Twelve months ago we were recapping the Lightning Stakes won by Redkirk Warrior and bemoaning the lack of early tempo. The form itself was just fine, Redkirk Warrior went on to win the Newmarket and Redzel went on being Redzel, but the lack of early speed made it harder for the better horses to assert their dominance and run big ratings.
The Lightning has traditionally been one of the highest rating races in Australia, and it continues to draw top quality fields, but while we are seeing plenty of high-rating horses in the Lightning we are not seeing them given a chance to run to their best. The graph below shows the finishing speeds of the 20 Lightning Stakes run this century with the red trendline showing those finishing speeds getting higher and higher.
A high finishing speed is a function of a slower than ideal early tempo. The two low points on our graph are right around what could be considered a genuine pace - it's fairly alarming that there have only been two editions of Australia's premier 1000m sprint that have been genuinely run this century. Even more so when we consider that one of those was the 2007 Lightning won by Miss Andretti when it was run at Moonee Valley. So just one well-run Lightning from 19 this century at Flemington. Why?
The Talindert won by Microphone on Saturday showed the way to run fast down the straight - his time rating from Saturday of 110 is one of the best by a juvenile this season and he did it by running fast from the outset.
Two hours later the big guns come out for the premier 1000m race in a country famously proud of it's speed horses and everyone is gun shy. Deary me...
All's well that ends well, I suppose. The two highest rated horses going into the race, In Her Time and Osborne Bulls, fought out the finish and that pair look sure to have a big say in the big sprinting features in the autumn, starting with the Newmarket.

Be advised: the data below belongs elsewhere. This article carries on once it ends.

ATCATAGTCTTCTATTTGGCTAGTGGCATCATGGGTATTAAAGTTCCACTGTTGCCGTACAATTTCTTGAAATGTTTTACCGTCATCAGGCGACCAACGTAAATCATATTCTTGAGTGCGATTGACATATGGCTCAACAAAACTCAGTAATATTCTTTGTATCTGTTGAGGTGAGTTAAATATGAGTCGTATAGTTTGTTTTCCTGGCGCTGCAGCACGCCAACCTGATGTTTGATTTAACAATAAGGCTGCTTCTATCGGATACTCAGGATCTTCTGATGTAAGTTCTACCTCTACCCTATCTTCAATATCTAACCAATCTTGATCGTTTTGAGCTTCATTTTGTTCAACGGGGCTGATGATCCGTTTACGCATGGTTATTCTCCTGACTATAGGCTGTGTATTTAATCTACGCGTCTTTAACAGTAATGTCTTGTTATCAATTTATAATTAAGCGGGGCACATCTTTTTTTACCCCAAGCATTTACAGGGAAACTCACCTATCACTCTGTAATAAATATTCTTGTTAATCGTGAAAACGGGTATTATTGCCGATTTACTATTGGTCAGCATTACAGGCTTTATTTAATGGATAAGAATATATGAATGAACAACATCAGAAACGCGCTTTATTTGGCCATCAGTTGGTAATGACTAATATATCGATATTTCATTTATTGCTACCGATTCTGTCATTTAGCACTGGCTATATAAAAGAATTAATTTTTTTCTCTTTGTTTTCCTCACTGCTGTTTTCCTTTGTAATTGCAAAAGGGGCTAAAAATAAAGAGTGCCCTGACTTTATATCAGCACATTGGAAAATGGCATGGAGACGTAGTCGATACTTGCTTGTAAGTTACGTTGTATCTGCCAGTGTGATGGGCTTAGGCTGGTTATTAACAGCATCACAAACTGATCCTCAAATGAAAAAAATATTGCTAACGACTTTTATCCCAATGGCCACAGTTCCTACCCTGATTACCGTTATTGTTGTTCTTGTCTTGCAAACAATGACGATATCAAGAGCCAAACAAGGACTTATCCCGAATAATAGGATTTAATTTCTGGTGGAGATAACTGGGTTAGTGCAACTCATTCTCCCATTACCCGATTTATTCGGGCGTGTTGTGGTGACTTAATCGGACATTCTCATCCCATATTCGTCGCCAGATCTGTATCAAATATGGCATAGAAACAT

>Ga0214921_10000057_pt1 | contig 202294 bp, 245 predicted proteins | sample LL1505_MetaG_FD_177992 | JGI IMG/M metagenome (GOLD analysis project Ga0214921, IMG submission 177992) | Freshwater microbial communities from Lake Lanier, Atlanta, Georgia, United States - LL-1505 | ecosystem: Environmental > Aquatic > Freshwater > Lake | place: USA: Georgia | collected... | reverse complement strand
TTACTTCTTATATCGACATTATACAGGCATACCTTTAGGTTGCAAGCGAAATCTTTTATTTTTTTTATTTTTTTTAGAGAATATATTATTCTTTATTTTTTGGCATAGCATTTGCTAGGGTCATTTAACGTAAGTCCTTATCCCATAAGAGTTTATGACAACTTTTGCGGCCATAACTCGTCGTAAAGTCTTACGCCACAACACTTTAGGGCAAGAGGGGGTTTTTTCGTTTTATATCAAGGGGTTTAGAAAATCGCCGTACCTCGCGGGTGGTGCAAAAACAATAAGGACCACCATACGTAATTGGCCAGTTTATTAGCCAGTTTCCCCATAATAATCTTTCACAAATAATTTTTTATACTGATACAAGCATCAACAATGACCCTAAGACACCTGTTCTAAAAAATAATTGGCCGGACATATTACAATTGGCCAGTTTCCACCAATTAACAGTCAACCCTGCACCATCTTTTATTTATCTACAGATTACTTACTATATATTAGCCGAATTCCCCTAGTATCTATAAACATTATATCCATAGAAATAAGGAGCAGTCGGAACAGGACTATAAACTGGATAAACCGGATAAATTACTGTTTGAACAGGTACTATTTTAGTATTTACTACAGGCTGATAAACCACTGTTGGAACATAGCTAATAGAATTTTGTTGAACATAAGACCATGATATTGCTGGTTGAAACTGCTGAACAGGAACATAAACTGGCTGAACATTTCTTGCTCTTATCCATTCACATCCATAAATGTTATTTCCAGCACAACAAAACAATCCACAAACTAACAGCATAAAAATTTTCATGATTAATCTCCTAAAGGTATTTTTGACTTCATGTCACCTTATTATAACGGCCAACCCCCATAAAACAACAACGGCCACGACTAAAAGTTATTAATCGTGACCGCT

In Her Time didn't have to run to her Galaxy-winning peak of 121 to land the Lightning, but that mark obviously looks well within range for her heading to the Newmarket, while Osborne Bulls edged forward on his peak rating of 122 by returning a rating of 123, with his eye-catching late burst suggesting he was an unlucky loser of the Lightning but a terrific chance of making amends up to 1200m in three weeks time.
Osborne Bulls ran his race more inefficiently than the rest but the tempo also worked against others, most notably the talented three-year-old Graff who is now rated 119 but, like Osborne Bulls, promises to do much better in more condusive circumstances.
Graff was very keen to get on with things early on (he too seems dismayed by the current trend of turning 1000m sprints into track work) but still finished with zest and his terrific Golden Rose placing back in the spring points to him being a sharp improver getting beyond Saturday's minimum trip.
Missrock finished well but we know her limitations and behind her the margins look flattered by that steady gallop through the middle stages.
One worth popping in the blackbook from the undercard is the ever-reliable Widgee Turf who returned from a break with a performance at least as good as anything he has produced to this point. There are few horses in the land as reliable as Widgee Turf and perhaps there is more to come from him yet with a rating of 115 first-up noteworthy. Races like the Blamey appeal off a return such as this and it could be well worth a light-weight throw at the stumps in a Doncaster later on.